PAINTING THE PICTURE OF A SENECA ALUM
Growing up in Toronto, Ontario, Kenneth M Kirsch always had a special talent, eye, and general feel for creating art. It was something that was instilled in him at a young age.
Featured on his website is a report card with a note from his grade six teacher, stating “I hope that Ken will find many opportunities in the future to develop his outstanding artistic ability. He is exceptionally gifted in this area”.
Ken was enrolled in Design Arts in the late 70’s, it is now called the Graphic Design program. He went on to a successful career in graphic design and advertising with institutions such as, The T. Eaton Company (Eaton’s), The Toronto Transit Commission (TTC), and Gray Coach Lines Ltd.
Ken also partnered with Seneca alumna, Pauline Buchman, then owner of Pinpoint Design Studios to form an industry leader in Toronto. After a merger and acquisition with a large international advertising agency, Ken was able to focus his efforts on the work he truly loved. He had reached the pinnacle of his graphic design career and was ready to pursue his craft as a landscape artist.
He is the now the owner of a studio in Thornhill, Ontario, and has taken part in approximately 40 exhibitions and art events since 1980. His work is featured and sold in numerous fine art galleries and exhibited across Canada and worldwide.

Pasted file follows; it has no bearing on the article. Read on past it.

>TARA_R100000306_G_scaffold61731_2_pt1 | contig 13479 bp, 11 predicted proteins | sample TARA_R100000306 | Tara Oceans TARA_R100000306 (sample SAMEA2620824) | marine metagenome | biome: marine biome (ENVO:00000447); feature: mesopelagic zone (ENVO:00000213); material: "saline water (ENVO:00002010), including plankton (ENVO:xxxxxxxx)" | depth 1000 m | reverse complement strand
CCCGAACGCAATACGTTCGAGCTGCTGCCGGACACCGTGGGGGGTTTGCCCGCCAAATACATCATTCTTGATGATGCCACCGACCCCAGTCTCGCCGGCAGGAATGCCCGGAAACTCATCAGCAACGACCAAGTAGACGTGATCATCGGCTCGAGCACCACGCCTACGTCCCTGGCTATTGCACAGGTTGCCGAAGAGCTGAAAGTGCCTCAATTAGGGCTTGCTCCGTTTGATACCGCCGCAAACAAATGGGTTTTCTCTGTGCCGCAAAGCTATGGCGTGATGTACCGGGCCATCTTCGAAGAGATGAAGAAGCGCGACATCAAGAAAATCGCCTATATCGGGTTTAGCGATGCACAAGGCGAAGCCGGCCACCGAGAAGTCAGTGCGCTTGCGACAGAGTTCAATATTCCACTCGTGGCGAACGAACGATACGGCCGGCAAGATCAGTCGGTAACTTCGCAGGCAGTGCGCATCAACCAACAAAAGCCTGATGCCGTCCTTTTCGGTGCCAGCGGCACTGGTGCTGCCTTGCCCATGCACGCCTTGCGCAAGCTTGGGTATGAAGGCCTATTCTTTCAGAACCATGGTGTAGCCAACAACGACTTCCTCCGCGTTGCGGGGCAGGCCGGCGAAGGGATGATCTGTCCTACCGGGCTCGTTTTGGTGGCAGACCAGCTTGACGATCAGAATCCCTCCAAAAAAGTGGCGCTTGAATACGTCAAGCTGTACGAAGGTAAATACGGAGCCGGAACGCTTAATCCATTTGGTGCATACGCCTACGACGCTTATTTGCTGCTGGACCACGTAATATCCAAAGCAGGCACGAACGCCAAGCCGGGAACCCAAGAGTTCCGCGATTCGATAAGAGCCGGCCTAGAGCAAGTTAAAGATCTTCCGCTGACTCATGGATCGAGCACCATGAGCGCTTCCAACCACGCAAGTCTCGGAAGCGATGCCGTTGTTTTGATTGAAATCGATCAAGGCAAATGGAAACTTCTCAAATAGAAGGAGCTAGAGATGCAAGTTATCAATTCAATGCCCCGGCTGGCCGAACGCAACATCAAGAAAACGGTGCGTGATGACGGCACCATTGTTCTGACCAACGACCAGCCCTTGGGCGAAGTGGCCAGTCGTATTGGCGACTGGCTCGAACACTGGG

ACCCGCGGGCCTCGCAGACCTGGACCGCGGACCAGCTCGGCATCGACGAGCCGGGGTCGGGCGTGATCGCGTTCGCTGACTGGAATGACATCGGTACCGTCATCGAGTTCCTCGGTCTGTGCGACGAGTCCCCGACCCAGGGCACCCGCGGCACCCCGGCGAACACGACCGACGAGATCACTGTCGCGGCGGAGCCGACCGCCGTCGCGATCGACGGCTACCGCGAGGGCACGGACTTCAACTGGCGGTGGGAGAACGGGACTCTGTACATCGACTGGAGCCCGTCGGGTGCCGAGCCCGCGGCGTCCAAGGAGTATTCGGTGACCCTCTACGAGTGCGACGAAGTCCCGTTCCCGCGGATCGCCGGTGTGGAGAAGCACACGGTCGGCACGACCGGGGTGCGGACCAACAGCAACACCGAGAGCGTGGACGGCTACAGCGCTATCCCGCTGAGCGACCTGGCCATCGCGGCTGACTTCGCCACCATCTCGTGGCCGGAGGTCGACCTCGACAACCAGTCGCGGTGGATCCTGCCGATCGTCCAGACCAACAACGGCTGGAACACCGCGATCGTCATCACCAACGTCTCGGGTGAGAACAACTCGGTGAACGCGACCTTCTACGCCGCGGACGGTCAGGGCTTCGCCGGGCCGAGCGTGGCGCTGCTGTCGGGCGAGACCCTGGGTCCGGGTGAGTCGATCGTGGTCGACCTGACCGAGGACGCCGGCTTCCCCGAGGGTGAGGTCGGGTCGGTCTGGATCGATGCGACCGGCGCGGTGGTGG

Some of Ken’s highlights include several top 10 artist votes from 2009 to 2011 at The McMichael Canadian Gallery in Kleinberg, Ontario – a gallery known for showcasing great Canadian art and artists. He was also featured in a television interview at The McMichael with award winning show York Region Living, speaking about his work and passion.
In 2010, he presented Toronto Mayor David Miller with his “Toronto Trillium” painting to commemorate the 100th anniversary of this historic Toronto Island Steamship Ferry.
One of Ken’s greatest personal and artistic highlights came during his time at Seneca in 1977 when Chum FM Radio announced that Mick Jagger and the Rolling Stones would be performing a private show at a secret location in Toronto. Ken won tickets to the show by submitting a portrait of Mick Jagger he did at school. The art piece received high praise from his classmates and professors.
Ken has seen the artistic world and technology change from the days of cutting and pasting black and white photos in dark rooms, to where art can now be created through the click of a mouse and social media can help grow his audience internationally.
“It’s amazing that today something I paint can be ordered from anywhere in the world and turned in to a greeting card, a phone case, or a canvas that looks just like the original,” said Ken. “I have adapted with the modern times but my landscape paintings remain timeless.”
Ken is a prime example of the type of world-class talent that has attended Seneca College and developed their skills to become a leader in their field.
March 21st, 2015
"I hope that Ken will find many opportunities in the future to develop his outstanding Artistic ability.
He is exceptionally gifted in this area."